Chinas move to limit the lightly regulated world of Internet payments, an initiative that many critics warn could stifle development in one of the most innovative sectors of the economy.
The new rules are supposed to curb online payment services—limiting fund transfers, capping the daily transaction size and increasing the requirements to identify uers.
The growth of payment service providers like e-commerce giant Alibaba Group Holding Ltd. ’s financial affiliate, and social-networking company Tencent Holdings Ltd. ,could be hampered by the new ruling. Also going to be affected are most of the 2,100-plus platforms in China that facilitate peer-to-peer lending.
Chinese regulators are aiming at building up much-needed safeguards against fraud and money laundering.
China’s public has voiced out their oppinions online saying they could slow the growth of online services which have ben set up to cater to small businesses and individual needs which historically was ignored by banks.
“China’s premier has emphasized the need for innovation…and called for cutting red tape. But with these new rules, instead of lowering the barriers to innovation, they’ve raised them,” Chinese financial-news commentator Yu Fenghui said in an interview.
“The implementers of these rules are looking at this from the perspective of protecting the banks,” said Mr. Yu, who wrote a book on Internet finance in China published last year. “The victims of this would be the hundreds of millions of users of these services.”
Ant Financial Services Group, Alibaba’s financial-services affiliate, said in a statement that third-party payment solution providers have played a significant role in promoting financial inclusion and serving small businesses and mass consumers, and this has required mutual trust and transparency between companies and regulatory departments.
Tencent said in a statement the company would maintain “close communications” with the central bank and make suggestions based on what users might want.Online payment services have surged in popularity in China, fueled by the proliferation of smartphones and the expansion of mobile-data coverage.
The Alibaba-affiliated Alipay online-payment platform has more than 400 million annual active users. Tencent offers payment services through its messaging app WeChat, which has 549 million active monthly users. As of 2014, there were more than 100 million user bank accounts that were bundled with the mobile-payment functions of WeChat and Mobile QQ, Tencent’s two smartphone messaging apps, the company said.
Those online payment services offer everything from payment of electricity and online-shopping bills to facilitating investment in money-market funds and money transfers to friends and family members.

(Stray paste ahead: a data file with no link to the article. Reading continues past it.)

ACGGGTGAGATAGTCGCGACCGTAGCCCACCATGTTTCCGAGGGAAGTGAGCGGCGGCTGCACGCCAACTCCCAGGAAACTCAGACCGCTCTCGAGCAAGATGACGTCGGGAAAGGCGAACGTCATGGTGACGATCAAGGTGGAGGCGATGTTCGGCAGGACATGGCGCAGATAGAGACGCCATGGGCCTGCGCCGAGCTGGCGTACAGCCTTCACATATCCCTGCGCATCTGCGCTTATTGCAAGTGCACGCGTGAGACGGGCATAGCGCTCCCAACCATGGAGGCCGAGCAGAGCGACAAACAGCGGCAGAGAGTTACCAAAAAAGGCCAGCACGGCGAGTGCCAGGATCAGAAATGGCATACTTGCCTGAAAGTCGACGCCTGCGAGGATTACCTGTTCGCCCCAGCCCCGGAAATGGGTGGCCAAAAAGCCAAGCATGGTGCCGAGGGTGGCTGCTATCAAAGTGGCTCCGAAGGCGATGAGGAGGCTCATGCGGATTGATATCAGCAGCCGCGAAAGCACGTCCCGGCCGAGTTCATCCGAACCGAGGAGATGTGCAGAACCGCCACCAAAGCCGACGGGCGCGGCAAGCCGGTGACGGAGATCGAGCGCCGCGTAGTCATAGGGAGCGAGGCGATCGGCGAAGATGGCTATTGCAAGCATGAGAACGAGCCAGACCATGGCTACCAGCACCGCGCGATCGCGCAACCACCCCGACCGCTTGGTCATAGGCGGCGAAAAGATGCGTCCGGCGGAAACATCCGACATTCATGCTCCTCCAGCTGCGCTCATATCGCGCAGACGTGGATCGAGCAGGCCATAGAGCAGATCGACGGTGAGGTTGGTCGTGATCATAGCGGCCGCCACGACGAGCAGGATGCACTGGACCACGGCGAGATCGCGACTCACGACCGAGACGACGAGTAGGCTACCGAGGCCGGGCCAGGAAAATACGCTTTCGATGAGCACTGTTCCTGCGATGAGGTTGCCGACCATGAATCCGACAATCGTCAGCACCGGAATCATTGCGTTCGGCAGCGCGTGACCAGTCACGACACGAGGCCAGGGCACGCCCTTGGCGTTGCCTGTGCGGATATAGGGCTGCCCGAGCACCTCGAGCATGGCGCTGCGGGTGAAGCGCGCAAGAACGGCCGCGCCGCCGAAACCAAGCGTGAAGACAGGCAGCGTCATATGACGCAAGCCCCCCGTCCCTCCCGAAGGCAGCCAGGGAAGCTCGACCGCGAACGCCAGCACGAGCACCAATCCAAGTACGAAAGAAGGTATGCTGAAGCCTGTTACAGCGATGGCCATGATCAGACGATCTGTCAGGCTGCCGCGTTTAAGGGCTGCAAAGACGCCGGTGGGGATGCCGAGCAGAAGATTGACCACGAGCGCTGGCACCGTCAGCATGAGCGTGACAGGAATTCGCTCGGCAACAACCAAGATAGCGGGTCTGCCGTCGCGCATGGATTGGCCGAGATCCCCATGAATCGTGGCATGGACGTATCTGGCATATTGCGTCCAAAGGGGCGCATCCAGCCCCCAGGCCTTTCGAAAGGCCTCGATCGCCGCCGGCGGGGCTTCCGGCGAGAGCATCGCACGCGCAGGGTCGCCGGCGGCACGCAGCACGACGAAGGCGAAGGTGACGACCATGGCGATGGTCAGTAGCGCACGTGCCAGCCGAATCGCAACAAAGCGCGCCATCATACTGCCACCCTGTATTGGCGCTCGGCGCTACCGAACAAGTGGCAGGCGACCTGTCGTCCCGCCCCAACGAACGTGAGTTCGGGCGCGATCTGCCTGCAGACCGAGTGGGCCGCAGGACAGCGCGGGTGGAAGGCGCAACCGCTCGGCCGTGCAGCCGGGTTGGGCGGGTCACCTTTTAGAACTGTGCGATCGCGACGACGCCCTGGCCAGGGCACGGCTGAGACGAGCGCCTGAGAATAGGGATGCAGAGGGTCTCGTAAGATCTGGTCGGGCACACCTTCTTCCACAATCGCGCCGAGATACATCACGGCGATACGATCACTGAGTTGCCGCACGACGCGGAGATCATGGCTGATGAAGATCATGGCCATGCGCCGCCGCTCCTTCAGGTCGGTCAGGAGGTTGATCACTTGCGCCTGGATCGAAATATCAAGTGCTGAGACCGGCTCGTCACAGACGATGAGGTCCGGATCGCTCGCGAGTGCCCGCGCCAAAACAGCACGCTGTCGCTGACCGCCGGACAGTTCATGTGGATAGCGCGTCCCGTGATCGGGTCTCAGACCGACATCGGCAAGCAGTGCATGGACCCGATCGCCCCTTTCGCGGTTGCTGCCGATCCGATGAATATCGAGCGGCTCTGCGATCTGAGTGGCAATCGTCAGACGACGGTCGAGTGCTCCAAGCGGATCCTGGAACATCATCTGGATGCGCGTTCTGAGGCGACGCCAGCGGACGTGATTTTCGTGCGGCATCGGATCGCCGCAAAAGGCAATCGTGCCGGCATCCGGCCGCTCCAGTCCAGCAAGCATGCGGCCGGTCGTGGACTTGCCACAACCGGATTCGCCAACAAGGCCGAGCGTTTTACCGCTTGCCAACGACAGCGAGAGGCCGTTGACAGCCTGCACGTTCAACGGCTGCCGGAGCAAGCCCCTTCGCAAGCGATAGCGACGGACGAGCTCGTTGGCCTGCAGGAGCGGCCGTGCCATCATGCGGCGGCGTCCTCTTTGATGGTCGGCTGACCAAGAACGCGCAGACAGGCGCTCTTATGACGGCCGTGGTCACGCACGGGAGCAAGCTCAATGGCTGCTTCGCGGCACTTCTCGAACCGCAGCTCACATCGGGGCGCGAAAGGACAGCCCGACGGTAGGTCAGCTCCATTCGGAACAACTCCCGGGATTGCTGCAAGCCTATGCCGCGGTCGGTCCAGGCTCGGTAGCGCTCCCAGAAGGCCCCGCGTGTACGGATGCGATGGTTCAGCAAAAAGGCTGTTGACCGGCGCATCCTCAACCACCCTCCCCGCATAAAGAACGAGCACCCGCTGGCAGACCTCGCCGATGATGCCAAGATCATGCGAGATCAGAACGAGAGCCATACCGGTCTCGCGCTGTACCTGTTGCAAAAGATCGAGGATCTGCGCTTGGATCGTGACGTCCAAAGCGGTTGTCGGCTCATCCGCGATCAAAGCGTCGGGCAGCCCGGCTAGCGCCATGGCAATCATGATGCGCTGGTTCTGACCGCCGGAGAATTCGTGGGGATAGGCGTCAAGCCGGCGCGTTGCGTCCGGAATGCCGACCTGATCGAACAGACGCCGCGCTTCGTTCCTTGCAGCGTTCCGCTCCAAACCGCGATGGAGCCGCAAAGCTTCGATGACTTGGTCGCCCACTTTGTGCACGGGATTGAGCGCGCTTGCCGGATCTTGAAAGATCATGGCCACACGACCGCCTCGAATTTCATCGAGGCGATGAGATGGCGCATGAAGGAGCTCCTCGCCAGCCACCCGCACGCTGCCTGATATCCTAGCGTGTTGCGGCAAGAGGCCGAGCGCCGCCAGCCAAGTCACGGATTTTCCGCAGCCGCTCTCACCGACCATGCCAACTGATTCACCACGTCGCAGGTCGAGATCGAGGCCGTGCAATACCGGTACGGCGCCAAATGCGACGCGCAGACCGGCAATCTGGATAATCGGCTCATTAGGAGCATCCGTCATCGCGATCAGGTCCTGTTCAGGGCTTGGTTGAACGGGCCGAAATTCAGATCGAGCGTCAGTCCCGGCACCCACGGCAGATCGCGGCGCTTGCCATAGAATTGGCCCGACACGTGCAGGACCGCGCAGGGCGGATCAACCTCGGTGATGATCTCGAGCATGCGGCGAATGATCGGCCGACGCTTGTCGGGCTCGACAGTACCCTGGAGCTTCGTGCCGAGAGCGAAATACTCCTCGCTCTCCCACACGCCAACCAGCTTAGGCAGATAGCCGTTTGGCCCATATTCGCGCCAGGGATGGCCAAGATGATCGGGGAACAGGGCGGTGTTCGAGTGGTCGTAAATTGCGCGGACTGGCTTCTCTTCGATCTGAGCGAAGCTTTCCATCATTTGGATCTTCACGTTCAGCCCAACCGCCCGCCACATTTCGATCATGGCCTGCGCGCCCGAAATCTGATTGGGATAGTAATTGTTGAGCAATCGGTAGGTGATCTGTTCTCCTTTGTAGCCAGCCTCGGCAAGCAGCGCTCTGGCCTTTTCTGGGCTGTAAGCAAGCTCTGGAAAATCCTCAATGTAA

Internet payments in China amounted to 2.4 trillion yuan ($386 billion) in the first quarter of this year, an increase of 30% from a year earlier, according to iResearch, a Chinese research firm.
Industry insiders said one of the biggest concerns was the proposed addition of more steps for validating user identities. Previously, users could set up accounts with payment providers such as Alibaba’s Alipay by providing identity-card details, mobile numbers and bank-account information.
The proposed rules require users to give further documentation from sources such as educational institutions, tax bureaus and banks to set up accounts that offer more services. Such measures would make signing up for Alipay or Tencent’s Tenpay payment service much more onerous, and could slow the growth of user accounts, Bank of America Merrill Lynch analysts said in a research note Monday.
The draft rules state that daily transaction limits will be set at 5,000 yuan ($806) a day or 1,000 yuan a day, depending on the digital-security features provided by the platform. A central bank official said in separate remarks over the weekend that 61% of individual online payment users didn’t even exceed 1,000 yuan in total transactions during the whole of last year.
The move also would limit users from transferring funds between bank accounts other than their own, within the same bank. Previously, third-party payment providers such as Alipay and Tenpay enabled users to transfer funds to other users, including in other banks, without fees. The new rules mean that users who wish to do so would have to go through their banks, which usually charge for interbank transfers.
Also potentially affected by the proposed regulations are the country’s peer-to-peer lenders, which use third-party payment providers to route investors’ funds and payments from borrowers. The draft rules ban payment platforms from opening accounts for financial firms such as online lending companies.
If the rules are passed, the lending platforms may have to work with banks, which have been relatively slow to catch up with the types of products that the platforms need, industry insiders say.
But the regulation could help weed out problematic platforms and clarify the roles that third-party payments should play, said Paul Shi, chief executive officer of Wangdaizhijia.com, a portal that tracks marketplace lending services.